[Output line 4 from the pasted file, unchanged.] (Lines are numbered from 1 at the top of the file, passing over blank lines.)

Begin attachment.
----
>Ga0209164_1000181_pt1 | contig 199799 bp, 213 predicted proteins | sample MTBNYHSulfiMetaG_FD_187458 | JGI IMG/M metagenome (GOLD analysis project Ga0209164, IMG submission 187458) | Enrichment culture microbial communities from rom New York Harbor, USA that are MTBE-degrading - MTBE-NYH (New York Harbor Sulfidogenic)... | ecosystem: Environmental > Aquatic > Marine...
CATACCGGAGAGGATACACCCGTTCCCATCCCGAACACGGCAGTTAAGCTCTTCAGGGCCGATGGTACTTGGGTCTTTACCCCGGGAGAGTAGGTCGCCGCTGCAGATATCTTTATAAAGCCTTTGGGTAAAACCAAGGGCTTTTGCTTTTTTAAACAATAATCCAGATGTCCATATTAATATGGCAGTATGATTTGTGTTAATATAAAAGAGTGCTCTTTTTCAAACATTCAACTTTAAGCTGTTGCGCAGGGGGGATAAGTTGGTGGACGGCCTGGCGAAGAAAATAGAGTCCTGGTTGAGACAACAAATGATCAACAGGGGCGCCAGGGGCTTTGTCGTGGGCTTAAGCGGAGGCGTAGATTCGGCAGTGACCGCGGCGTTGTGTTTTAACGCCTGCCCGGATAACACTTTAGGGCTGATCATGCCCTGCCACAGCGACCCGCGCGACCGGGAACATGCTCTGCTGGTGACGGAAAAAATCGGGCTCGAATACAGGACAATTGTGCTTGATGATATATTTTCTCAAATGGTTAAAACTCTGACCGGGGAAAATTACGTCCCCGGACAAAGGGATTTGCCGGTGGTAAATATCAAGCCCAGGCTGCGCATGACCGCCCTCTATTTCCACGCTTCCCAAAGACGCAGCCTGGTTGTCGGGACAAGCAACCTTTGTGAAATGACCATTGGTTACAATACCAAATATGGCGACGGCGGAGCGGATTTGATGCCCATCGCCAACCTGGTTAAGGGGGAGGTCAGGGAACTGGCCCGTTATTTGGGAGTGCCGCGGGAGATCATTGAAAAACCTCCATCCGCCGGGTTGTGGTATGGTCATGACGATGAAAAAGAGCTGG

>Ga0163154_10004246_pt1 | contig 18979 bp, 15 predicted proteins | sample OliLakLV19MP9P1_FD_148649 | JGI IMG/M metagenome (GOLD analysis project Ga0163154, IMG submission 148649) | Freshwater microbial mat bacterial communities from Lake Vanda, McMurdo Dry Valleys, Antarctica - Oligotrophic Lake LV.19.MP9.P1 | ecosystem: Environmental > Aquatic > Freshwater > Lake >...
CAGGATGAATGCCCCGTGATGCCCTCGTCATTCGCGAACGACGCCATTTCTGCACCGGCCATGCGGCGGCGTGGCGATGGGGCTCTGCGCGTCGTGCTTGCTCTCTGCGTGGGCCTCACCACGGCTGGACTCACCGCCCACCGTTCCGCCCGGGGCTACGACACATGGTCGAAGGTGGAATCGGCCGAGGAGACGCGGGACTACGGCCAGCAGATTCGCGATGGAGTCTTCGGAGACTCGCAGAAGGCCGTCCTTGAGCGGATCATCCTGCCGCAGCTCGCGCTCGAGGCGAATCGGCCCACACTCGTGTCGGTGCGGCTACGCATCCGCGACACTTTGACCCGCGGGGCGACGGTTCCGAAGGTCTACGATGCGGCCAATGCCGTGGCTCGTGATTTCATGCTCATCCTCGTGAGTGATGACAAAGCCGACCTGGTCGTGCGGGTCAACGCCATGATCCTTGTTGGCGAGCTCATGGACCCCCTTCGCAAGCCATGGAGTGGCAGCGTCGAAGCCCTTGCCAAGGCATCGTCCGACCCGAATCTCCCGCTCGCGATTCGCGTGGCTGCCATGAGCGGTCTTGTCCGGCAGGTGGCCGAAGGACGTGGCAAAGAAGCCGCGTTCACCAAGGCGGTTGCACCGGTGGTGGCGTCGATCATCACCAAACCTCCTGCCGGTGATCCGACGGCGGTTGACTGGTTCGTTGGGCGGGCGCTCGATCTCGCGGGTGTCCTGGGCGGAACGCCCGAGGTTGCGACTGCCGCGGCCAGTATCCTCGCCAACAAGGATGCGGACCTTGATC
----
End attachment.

CAGGATGAATGCCCCGTGATGCCCTCGTCATTCGCGAACGACGCCATTTCTGCACCGGCCATGCGGCGGCGTGGCGATGGGGCTCTGCGCGTCGTGCTTGCTCTCTGCGTGGGCCTCACCACGGCTGGACTCACCGCCCACCGTTCCGCCCGGGGCTACGACACATGGTCGAAGGTGGAATCGGCCGAGGAGACGCGGGACTACGGCCAGCAGATTCGCGATGGAGTCTTCGGAGACTCGCAGAAGGCCGTCCTTGAGCGGATCATCCTGCCGCAGCTCGCGCTCGAGGCGAATCGGCCCACACTCGTGTCGGTGCGGCTACGCATCCGCGACACTTTGACCCGCGGGGCGACGGTTCCGAAGGTCTACGATGCGGCCAATGCCGTGGCTCGTGATTTCATGCTCATCCTCGTGAGTGATGACAAAGCCGACCTGGTCGTGCGGGTCAACGCCATGATCCTTGTTGGCGAGCTCATGGACCCCCTTCGCAAGCCATGGAGTGGCAGCGTCGAAGCCCTTGCCAAGGCATCGTCCGACCCGAATCTCCCGCTCGCGATTCGCGTGGCTGCCATGAGCGGTCTTGTCCGGCAGGTGGCCGAAGGACGTGGCAAAGAAGCCGCGTTCACCAAGGCGGTTGCACCGGTGGTGGCGTCGATCATCACCAAACCTCCTGCCGGTGATCCGACGGCGGTTGACTGGTTCGTTGGGCGGGCGCTCGATCTCGCGGGTGTCCTGGGCGGAACGCCCGAGGTTGCGACTGCCGCGGCCAGTATCCTCGCCAACAAGGATGCGGACCTTGATC